Adirondack Portraits: The Photography of Osmond D. Putnam
The Osmond D. Putnam photographs (ARL-081) provide a glimpse into the close of the 19th century as the Adirondacks moved from an isolated wilderness to a permanently settled part of the state. The communities in which Putnam took photographs were not the great camps and high peaks of the seasonal tourist. Rather, they were the remote valleys where settlers labored to eke out a hard-scrabble existence from the land around them. Originally shot on glass plate negatives, select images curated for this exhibit document everyday life, industry, landscapes and people near Johnsburg, New York. Taken in the 1880s, the photographs document the end of one era and the birth of New York's Forest Preserve. To learn more, please contact email@example.com. A digital collection is available through New York Heritage.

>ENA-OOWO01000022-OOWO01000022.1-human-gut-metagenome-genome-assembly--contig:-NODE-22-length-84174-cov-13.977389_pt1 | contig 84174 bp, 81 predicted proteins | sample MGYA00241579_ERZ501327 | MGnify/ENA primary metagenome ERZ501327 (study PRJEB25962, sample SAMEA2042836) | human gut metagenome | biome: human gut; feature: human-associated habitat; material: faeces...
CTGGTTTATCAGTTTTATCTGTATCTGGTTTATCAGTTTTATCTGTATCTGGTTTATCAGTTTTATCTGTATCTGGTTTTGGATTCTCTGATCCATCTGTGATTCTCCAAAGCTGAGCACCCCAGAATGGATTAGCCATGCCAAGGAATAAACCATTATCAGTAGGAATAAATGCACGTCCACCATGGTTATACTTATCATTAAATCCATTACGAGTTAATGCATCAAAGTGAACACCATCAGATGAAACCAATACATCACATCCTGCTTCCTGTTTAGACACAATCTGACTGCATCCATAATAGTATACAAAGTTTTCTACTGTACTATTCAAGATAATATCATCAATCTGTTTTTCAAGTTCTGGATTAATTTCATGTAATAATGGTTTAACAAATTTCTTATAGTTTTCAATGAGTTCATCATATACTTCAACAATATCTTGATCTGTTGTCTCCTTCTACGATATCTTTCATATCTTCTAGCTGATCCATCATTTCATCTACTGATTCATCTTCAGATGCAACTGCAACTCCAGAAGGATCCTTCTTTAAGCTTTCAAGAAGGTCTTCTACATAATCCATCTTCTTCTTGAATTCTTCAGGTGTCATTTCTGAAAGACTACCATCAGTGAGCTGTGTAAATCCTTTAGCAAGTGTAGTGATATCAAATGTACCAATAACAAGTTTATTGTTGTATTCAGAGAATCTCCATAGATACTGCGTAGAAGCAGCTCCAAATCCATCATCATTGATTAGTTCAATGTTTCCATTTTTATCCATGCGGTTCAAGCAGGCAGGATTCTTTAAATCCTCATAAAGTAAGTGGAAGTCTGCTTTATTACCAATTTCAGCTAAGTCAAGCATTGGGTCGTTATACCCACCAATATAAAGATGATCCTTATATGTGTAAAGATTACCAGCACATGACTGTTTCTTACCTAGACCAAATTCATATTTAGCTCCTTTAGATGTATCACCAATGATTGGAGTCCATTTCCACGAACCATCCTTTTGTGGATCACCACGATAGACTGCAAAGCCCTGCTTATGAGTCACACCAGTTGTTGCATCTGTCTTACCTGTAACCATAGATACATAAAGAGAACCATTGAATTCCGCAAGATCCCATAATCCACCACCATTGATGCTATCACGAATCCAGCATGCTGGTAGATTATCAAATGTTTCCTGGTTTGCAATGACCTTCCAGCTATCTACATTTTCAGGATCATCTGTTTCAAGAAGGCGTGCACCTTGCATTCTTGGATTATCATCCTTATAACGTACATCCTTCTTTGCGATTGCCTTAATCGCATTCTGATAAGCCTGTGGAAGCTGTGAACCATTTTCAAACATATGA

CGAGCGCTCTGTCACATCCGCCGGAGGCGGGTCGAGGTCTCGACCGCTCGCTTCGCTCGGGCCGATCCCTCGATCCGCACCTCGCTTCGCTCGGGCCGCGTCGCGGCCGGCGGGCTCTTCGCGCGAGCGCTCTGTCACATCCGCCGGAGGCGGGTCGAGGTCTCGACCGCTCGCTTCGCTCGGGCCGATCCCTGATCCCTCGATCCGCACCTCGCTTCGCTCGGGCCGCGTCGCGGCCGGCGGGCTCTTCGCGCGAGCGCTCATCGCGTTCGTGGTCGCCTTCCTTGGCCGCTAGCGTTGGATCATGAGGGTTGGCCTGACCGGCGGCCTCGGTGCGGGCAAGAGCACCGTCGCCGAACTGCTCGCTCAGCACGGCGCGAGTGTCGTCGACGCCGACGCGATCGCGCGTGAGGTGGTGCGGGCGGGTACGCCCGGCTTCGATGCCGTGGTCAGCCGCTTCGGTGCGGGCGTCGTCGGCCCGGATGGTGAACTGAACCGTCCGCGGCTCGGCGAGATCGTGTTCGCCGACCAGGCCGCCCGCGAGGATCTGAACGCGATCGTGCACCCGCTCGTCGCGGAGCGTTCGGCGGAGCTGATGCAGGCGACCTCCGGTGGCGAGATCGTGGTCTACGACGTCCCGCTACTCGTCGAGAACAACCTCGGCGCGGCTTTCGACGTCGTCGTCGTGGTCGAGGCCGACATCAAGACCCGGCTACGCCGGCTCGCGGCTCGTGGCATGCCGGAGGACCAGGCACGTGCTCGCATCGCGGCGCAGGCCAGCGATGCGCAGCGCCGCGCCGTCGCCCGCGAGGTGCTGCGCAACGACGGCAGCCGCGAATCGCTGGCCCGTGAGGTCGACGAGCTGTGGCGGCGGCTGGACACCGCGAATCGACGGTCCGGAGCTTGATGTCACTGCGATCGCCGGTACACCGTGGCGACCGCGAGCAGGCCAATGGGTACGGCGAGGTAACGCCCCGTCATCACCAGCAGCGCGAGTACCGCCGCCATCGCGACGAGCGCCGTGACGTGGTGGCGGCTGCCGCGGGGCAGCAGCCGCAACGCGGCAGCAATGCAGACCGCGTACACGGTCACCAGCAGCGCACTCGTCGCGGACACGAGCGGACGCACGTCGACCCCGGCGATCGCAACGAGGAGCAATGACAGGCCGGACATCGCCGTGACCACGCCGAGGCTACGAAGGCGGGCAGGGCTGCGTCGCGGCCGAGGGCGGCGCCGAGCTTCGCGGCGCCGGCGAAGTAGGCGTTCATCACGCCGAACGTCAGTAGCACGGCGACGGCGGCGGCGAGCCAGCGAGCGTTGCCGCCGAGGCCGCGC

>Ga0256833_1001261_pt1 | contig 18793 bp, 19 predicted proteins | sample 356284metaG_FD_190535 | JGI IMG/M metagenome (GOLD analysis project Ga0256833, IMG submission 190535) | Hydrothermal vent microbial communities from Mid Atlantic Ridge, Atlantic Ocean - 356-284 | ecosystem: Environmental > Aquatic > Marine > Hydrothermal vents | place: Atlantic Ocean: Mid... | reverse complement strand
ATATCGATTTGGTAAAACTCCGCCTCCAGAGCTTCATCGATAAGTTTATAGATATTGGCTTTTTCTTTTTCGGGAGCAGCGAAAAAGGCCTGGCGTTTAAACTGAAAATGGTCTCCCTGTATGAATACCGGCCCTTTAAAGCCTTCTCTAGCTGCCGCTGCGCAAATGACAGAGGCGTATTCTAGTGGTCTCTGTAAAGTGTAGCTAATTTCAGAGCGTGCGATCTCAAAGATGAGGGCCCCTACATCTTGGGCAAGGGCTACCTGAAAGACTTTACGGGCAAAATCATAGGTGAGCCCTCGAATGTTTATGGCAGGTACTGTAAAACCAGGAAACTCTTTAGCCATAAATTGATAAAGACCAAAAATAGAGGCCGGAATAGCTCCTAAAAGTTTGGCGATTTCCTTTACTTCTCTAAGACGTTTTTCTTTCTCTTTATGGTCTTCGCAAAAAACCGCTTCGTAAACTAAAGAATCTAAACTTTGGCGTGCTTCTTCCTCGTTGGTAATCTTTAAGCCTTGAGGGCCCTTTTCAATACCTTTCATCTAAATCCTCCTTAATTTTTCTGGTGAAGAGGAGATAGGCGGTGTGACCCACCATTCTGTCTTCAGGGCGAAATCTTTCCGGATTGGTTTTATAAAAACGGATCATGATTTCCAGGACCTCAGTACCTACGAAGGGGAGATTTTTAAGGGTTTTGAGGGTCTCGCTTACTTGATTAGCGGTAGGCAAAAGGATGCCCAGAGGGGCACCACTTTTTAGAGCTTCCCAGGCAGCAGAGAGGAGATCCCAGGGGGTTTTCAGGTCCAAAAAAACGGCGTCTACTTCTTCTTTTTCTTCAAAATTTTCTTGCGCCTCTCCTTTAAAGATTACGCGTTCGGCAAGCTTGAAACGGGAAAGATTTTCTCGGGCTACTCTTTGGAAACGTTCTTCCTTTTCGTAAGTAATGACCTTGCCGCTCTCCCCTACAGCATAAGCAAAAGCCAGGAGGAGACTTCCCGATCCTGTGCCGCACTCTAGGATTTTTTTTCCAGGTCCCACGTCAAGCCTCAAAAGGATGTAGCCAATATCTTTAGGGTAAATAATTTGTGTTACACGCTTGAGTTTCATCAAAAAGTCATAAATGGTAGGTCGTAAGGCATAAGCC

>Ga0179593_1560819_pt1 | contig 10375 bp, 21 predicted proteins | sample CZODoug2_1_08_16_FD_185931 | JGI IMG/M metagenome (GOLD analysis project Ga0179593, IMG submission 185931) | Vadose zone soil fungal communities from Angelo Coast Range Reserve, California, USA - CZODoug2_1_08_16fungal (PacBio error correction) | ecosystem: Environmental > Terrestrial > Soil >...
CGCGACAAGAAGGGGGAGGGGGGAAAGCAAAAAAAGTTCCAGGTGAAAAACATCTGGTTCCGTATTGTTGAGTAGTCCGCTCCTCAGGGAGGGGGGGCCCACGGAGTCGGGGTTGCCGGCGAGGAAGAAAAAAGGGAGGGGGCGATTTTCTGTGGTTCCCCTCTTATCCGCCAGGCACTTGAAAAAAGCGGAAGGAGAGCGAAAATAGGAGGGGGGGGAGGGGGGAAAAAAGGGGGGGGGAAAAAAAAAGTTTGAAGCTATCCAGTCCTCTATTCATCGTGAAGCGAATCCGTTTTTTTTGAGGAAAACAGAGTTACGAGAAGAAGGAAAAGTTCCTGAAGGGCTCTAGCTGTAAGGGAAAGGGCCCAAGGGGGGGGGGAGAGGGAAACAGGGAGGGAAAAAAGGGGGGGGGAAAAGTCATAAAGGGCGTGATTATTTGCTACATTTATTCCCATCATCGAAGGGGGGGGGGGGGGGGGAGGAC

Selected images from the exhibit
This exhibit can be found in the Beuth Atrium, which is on the 1st floor of Schaffer Library, just behind the reference desk.